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Linda Howard Urbach Headshot

Thank You, Amazon. Now I Can Finally Buy My Dream House!

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Amazon
Amazon

Yesterday I got the most amazing good news from Amazon. I could hardly believe my eyes. I am entitled to (wait for it)... $69 million as the result of a legal settlement between Kindle and several major E-book publishers. Thank you Amazon, thank you Kindle, thank you Attorneys General of the U.S. states and territories.

Who knew that buying a bunch of Kindle books could result in such good fortune? And I did buy a bunch. I looked at the archive of my books on Kindle and I must have purchased over 25 books in the last year. And I have to say there were a lot of those books that were real lemons. So in a way this settlement is payback for many hours spent reading highly touted but pretty mediocre best sellers. (Not for me to name names but write me and I'll tell you exactly what titles to avoid.)

I confess I hadn't really paid much attention to the lawsuit when it was going on. All I knew was there were some arrogant publishers who were so greedy they charged whatever they damn wanted for their E-books. Well, Amazon has sure put a stop to that. No more big pay offs to fat publishers and their overpaid authors. (Take that, Patricia Cornwell!)

Of course, there's a lot of grumbling about Amazon and how they are swallowing up the whole publishing business by undercutting publisher prices--which causes publishers to drop authors and authors to have to turn to doing horrible things like getting real jobs or go on welfare. Boo-hoo. Grow up people. Business is business. Amazon knows that better than anyone.

Anyway, after I got over my excitement about my big win, I read the email more carefully. "You do not have to do anything to receive this credit. It will be applied to your account by Amazon.com automatically, and you will receive another email letting you know when it's available."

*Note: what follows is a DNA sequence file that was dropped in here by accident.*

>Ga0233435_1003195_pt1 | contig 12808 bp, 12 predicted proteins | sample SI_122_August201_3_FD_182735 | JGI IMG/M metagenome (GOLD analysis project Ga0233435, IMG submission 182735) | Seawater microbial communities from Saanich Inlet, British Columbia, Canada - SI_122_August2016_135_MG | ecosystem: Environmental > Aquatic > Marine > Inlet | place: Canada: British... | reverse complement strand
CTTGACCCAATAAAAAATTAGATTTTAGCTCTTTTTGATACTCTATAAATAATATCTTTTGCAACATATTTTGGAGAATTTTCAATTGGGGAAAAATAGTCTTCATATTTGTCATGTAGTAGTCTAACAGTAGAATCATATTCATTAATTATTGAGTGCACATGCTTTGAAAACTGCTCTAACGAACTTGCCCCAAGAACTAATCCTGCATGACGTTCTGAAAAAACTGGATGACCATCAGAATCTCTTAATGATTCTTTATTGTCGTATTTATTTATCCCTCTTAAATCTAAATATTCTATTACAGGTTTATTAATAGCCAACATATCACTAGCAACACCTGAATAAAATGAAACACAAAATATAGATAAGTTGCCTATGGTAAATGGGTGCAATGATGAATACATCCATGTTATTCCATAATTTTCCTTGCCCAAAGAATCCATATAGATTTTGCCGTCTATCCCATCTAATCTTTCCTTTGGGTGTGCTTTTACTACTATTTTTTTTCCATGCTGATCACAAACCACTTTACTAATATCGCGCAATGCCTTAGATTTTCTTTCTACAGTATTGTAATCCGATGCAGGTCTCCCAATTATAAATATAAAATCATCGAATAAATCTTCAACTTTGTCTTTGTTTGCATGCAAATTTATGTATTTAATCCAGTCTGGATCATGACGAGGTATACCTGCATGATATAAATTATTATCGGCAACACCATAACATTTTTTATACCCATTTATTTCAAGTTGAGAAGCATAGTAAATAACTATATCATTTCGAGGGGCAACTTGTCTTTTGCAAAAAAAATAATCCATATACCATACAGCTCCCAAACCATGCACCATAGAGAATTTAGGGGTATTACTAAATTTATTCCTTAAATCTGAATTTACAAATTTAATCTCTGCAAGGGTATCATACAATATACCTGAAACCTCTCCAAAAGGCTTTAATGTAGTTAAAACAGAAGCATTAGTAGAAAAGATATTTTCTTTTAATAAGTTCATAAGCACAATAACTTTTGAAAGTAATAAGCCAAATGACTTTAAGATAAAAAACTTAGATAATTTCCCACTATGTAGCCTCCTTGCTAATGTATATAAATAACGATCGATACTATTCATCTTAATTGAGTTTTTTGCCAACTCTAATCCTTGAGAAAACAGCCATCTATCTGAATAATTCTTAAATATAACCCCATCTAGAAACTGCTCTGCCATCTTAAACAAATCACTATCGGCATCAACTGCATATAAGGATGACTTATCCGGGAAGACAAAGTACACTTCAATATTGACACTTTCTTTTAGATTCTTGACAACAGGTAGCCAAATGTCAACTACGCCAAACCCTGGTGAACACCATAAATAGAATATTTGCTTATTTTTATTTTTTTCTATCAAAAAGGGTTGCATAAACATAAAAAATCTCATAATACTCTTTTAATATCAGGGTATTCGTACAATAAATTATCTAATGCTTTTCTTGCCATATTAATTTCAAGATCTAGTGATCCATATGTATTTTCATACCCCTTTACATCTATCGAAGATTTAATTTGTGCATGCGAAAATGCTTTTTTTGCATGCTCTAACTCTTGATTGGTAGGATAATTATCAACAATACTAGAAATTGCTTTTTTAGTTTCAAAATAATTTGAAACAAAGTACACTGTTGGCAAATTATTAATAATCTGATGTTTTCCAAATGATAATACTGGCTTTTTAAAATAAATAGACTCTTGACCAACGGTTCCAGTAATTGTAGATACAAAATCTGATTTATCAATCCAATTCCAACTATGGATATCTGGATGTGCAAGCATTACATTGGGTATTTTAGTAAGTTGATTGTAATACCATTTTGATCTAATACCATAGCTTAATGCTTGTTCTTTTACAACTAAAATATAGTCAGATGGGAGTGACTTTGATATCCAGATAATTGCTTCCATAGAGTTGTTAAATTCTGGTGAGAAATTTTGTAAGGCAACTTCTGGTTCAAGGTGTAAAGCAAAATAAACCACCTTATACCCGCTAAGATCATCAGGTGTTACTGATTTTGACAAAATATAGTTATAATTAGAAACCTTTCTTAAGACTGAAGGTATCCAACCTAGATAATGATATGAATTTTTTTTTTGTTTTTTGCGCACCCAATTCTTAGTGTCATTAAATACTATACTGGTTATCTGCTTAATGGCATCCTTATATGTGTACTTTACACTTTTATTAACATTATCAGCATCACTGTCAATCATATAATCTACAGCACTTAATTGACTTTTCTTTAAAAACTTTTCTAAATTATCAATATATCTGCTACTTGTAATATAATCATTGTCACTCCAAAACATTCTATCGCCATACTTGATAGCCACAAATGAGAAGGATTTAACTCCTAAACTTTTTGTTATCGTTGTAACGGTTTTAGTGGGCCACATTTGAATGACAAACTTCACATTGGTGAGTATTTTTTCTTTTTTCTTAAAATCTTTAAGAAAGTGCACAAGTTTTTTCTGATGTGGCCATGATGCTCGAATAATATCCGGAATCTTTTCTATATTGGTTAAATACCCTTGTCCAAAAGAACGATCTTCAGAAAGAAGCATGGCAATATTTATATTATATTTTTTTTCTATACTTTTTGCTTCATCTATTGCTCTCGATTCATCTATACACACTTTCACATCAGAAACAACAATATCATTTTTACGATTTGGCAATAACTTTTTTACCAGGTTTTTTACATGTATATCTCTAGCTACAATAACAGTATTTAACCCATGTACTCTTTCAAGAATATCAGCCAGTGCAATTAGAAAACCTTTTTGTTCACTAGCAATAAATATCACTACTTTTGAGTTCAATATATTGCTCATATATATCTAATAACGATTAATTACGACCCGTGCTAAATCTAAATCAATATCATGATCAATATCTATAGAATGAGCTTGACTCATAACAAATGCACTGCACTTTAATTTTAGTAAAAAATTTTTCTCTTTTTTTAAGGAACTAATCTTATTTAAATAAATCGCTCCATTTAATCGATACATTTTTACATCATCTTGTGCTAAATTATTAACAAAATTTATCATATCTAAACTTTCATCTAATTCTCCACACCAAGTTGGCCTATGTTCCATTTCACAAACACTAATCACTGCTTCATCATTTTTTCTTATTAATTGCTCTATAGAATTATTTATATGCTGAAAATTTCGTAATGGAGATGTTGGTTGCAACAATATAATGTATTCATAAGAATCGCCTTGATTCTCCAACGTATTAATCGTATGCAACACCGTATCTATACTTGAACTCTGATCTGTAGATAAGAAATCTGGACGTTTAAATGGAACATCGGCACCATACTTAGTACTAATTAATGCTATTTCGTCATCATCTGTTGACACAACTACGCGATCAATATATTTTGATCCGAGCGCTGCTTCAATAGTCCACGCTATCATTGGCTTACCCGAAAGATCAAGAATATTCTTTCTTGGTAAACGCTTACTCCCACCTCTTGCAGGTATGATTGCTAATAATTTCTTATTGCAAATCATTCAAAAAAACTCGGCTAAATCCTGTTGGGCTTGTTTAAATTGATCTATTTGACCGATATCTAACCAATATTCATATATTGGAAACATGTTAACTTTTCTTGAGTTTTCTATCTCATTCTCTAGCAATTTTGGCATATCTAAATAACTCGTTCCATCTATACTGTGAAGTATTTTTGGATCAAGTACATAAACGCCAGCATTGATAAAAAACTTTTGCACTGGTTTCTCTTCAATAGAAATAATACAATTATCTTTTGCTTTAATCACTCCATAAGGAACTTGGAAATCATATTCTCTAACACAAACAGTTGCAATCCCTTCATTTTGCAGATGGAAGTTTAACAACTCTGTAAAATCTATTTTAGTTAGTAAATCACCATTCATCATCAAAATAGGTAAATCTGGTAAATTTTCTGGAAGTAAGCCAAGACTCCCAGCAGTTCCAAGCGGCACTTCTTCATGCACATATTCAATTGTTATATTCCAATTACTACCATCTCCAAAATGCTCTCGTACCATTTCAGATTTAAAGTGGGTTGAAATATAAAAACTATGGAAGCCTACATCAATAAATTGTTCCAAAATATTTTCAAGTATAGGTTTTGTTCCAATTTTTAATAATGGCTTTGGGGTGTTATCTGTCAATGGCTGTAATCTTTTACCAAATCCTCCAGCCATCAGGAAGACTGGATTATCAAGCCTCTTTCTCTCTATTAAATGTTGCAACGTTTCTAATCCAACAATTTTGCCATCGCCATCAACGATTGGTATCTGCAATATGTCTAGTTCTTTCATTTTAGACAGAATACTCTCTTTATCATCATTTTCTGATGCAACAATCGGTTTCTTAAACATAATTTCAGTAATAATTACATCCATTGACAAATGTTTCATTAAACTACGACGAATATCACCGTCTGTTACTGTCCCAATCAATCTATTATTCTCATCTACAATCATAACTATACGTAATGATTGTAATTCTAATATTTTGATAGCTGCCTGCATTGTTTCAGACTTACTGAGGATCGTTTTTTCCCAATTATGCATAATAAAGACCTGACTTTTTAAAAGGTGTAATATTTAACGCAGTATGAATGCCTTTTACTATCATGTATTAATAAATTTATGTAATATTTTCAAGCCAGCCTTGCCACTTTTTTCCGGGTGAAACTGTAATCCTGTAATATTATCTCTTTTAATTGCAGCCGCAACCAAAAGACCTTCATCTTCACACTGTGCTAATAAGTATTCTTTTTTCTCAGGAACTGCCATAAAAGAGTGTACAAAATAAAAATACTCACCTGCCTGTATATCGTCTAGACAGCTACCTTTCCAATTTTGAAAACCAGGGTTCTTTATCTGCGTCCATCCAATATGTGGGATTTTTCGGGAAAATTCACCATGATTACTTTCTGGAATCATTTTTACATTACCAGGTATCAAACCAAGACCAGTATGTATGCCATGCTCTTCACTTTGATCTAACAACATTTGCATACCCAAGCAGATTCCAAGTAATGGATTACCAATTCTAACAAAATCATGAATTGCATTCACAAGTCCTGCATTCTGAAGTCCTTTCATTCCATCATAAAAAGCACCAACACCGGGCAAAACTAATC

Wait just a minute. If they think I'm going to spend my settlement on more E-books, they've got another think coming. (I'm not that stupid.)

At the bottom of the email letter was a number to call for more information. I called it. There was a long explanation about the lawsuit and "certain publishers in a conspiracy to fix and raise retail prices of E-Books." And then:

"To hear what you need to do to receive payment press 4." I pressed it. A run-around.

"To hear recently asked questions, press 1." Another run-around.

Finally, I decided to just write the Attorneys General with my own frequently asked questions:

1. Can I please get a partial payment of the $69 million now?

2. I am planning on buying a very large home in England. Can you please send payment directly to them?

3. How will I be taxed on the $69 million? Is it considered capital gains? (I, for one certainly think it's capital. That's a joke.)

4. If I take a partial payment now when can I expect the balance? Can it please be paid in installments over the next five years in order to minimize my tax liability?

5. Can you please keep my name out of the press, as I don't want shysters banging on my door?

6. Re: the Kindle books which I bought (many of which I found disappointing) can I please get credit for those?

I expect a check will be coming any day now. Because if you can't trust an anti-trust lawsuit who can you trust?